Why Steve Clarke not worried about Scotland's poor finishing in Luxembourg as he makes Tartan Army claim

As he watched his players pass up a hatful of chances to rack up a far more resounding victory in Luxembourg on Sunday evening, Steve Clarke remained typically impassive.

Lyndon Dykes failed to add to his Scotland goals tally in Luxembourg but manager Steve Clarke was pleased with the QPR striker's performance. (Photo by Christian Kaspar-Bartke/Getty Images)

But the Scotland manager’s poker face wasn’t hiding even a hint of anxiety over the wastefulness displayed by his team in their last preparatory match ahead of the Euro 2020 finals.

On the contrary, Clarke insists he is more than content with the firepower at his disposal ahead of Scotland’s Group D opener against Czech Republic at Hampden next Monday afternoon.

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“I don’t think so,” was his phlegmatic response when asked if he was concerned by the generally poor standard of finishing in Luxembourg

Che Adams, Scott McKenna and Grant Hanley congratulate each other after Scotland's 1-0 victory in Luxembourg. (Photo by Christian Kaspar-Bartke/Getty Images)

“When you are creating chances as we are, you know the goals will come. We have scored enough goals in recent matches to know that we can score against international opponents.

“As long as we defend properly and defend well, one might be enough. That’s key, that’s crucial - if we get the selections right, the team right, the shape of the team right.

“Listen, everything during the tournament is going to be spot on. It’s always difficult when you come to the last friendly before you go to a major tournament.

“You can try as much as you like to say the right things and make sure everybody is flat out. But when the tournament is so close to starting, it’s difficult to get that last little bit. I think the finishing was just the last little bit that we didn’t quite have.”

Che Adams fails to convert one of several chances missed by Scotland during their 1-0 win in Luxembourg on Sunday evening. (Photo by Christian Kaspar-Bartke/Getty Images)

Striking options

While Che Adams, who scored the only goal against Luxembourg, and Lyndon Dykes both scorned premium opportunities to bolster their respective international tallies ahead of the Euros, Clarke was more interested in how the pair linked up as a strike partnership.

He saw enough from both to persuade him that the deployment of an orthodox front two is a credible alternative to playing an attacking midfielder like Ryan Christie just off one of the main strikers.

“That was one of the exercises I wanted to try out in the two friendly games against Netherlands and Luxembourg,” added Clarke. “It was good to get them both on the pitch and take the chance to get a look at that combination on Sunday.

“It was a good one. Even if it’s not always how you start the game, it’s something you can always go to.

“It’s always nice to have two strikers on the pitch and we finished the same way when we took a defender off.

“You can’t say we didn’t try to get the next goal. We finished up with a 4-2-4 formation which gave us four chances and unfortunately we couldn’t finish them.

“I think maybe both strikers could have come away with a couple each. We created enough and were a little bit disappointed they didn’t finish them and that we weren’t a little bit more ruthless, but hopefully we’re keeping our shooting boots for the tournament itself.”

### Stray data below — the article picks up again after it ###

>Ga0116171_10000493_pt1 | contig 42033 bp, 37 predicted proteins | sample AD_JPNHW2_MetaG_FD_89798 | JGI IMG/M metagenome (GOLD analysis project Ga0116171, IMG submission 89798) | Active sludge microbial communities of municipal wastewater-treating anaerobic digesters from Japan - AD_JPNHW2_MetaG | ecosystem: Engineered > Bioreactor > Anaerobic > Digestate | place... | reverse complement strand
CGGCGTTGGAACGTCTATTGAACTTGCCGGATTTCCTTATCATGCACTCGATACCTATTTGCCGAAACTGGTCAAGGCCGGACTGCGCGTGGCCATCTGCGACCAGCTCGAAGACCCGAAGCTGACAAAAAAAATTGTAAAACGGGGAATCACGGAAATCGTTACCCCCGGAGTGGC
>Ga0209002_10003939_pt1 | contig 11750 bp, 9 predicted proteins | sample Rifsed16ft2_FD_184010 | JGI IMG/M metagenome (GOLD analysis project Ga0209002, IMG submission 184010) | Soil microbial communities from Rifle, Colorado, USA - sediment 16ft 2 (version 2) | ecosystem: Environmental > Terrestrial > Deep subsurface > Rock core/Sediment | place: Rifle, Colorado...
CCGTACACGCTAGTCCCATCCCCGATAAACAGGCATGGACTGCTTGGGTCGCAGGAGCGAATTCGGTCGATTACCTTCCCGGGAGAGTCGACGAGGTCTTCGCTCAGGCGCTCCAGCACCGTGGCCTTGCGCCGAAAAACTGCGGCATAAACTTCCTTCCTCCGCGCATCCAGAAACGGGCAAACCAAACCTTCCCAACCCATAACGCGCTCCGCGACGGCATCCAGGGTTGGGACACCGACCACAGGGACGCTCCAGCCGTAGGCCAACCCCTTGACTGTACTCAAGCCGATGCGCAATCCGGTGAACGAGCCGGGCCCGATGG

Ready to be bold

The enterprising manner of Scotland’s display in the 2-2 draw against the Dutch last Wednesday challenged perceptions that Clarke may favour a more pragmatic and defensive approach when the tournament begins.

While the 57-year-old coach will always prioritise the organisational and tactical side of the game, there are signs he is ready to let his players off the leash as an attacking force.

“We go into the tournament with a real positive attitude,” he said. “We want to enjoy it and the best way to enjoy it is to go out there and play your best football.

“We will try to be on the front foot as much as we can – as much as the quality and the opponent allows us as well.

“I don’t think we have to be afraid. Over a period of time we have worked hard on trying to get better and better

“They gained confidence and definitely got a big shot in the arm when they managed to break the hoodoo and qualify in the game against Serbia.

“I think since then they have started to believe in themselves a wee bit more and the more good results you get against good teams, then the more you believe.

“We have worked hard over the last year or 18 months. We have put together a decent run of two defeats in 16 games.

“So that is a reasonable run at any level of professional football. We are in a good place going into the tournament and we just want to be competitive and do the very best we can.”

Crowd pleasers

Clarke’s players were reintroduced to the experience of playing in front of a crowd in Luxembourg with around 1000 fans inside the Josy Barthel Stadium. It has whetted his appetite for there being around 12 times that number at Hampden for Scotland’s momentous return to a major tournament finals after a 23-year absence.

“There was a bit of an atmosphere in Luxembourg and it was so good to have people back in the stadium,” reflected Clarke.

“We look forward to having as many members of the Tartan Army against Czech Republic as possible.

“It might be that 12,000 at Hampden doesn’t sound a lot. But they will make enough noise for this team, I’m sure of that.

“They will be delighted to be back in the stadium and we are equally delighted to have them back.

“We are going to go out and do our best in the tournament for the fans, that’s all we can promise. Hopefully that’s enough to make people proud and take us far.”

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